The Role of the Office on Violence against Women (OVW)
in Honoring Victim Voices to achieve Safety, Justice, & Healing
Susan B. Carbon, Director
Office for Victims of Crime (OVC)
U.S. Department of Justice
Introduction of Featured Keynote Speaker
Mary Lou Leary
Deputy Assistant Attorney General
U.S. Department of Justice
Featured Keynote Speaker:
Role of Federal Government in Honoring Victim Voices to achieve Safety, Justice, and Healing in Indian Country
Hon. Eric H. Holder, Jr.
Attorney General
U.S. Department of Justice
(For video of this presentation, please see the Events Highlights Page).

Singing in Harmony: Honoring Victim/Survivor Voices
Joanne Shenandoah (Oneida Nation)
Grammy Award Winning

Walking in Harmony: Honoring Victims/Survivors and Healing through
Healthy Lifestyle Choices and Humor
James Junes (Navajo) and Ernest Tsosie III (Navajo)

8:30 10:00 amWorkshops C  
Robin CharbonueauWho Am I? A Survivor Sharing Her Story to Help Our Work With Victims of Crime
Mrs. Charboneau will be sharing her story with you through poetry. Not only will you find your inner-voice you will be able to take these simple suggestions to our children. She hopes to inspire others with the understanding that even though our sacredness was taken from us, it is not lost. (PowerPoint)
Pam Moore
Darrell Dowty
Incorporating Safety and Safety Planning into the Management and Operation of Tribal Courts (Sponsored by Bureau of Justice Assistance)
The workshop will offer an overview of the laws and traditions that affect how hearings and trials must be conducted so that offenders are afforded their rights while also providing strategies for improving the safety and security of victims and witnesses. The purpose of the workshop is to increase the awareness of victim-witness staff, advocates, law enforcement and courtroom personnel about the risks to all in the closed environment of the courtroom. This workshop will also provide hands-on activities to assist participants to identify risk factors, understand how offender and victim dynamics may affect the pre-planning by law enforcement and advocates to set up the courtroom to maximize safety and security. A primary piece of this workshop will be a discussion of safety planning with victims and their children for the express purpose of attending court proceedings. (Handout) (Handout)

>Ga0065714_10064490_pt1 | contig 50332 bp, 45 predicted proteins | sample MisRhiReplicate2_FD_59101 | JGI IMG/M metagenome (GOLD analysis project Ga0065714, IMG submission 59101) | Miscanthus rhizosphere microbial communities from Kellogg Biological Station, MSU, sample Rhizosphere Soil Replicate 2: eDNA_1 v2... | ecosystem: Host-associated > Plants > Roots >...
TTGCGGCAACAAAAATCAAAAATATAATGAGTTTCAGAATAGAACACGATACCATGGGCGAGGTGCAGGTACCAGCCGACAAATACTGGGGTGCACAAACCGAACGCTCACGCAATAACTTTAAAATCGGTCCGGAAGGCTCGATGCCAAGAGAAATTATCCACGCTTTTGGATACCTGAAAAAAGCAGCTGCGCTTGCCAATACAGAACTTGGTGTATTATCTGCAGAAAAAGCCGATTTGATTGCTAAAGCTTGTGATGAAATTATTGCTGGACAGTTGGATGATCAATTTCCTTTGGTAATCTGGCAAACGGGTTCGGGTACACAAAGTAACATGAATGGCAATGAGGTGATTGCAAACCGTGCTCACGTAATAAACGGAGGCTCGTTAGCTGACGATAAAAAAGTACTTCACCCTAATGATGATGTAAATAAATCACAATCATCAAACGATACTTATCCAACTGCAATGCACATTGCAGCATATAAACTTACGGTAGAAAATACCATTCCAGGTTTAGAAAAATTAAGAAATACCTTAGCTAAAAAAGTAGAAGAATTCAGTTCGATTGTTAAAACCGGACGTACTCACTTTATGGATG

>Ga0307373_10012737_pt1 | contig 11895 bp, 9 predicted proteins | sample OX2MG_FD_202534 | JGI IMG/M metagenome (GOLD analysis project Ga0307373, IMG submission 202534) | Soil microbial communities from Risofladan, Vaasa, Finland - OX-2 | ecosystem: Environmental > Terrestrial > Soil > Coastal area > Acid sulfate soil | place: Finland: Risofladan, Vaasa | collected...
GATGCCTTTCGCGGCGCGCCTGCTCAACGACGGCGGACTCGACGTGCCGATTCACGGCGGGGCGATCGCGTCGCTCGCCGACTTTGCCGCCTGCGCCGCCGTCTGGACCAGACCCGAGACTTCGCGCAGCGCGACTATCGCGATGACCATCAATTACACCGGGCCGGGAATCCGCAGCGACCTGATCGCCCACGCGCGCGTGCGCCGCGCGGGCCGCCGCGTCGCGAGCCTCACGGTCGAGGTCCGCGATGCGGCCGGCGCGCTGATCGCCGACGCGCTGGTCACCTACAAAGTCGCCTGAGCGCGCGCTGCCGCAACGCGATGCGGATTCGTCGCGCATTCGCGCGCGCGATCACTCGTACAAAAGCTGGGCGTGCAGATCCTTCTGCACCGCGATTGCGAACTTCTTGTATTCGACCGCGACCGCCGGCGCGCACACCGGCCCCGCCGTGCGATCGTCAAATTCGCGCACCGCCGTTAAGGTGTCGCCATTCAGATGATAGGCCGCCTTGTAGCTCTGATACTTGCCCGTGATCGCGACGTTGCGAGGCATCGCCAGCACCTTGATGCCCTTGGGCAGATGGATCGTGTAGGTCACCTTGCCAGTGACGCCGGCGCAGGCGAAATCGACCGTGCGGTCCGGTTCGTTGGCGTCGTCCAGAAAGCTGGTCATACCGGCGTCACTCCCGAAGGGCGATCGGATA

Chino A
Kim Day
Jennifer Pierce-Weeks
Strangulation Injuries: The Implications for Investigation and Prosecution
Victims of domestic and sexual violence are often strangled during the event. Medical professionals often do not understand how to evaluate all victims of domestic violence and sexual assault for strangulation. It is important for all members of the multidisciplinary team, from advocacy to prosecutors, to recognize the signs of strangulation, and encourage the victim to seek medical care. This presentation will provide an overview of the medical implications and signs of strangulation, and also offer suggestions on using medical testimony on strangulation injury in the courtroom.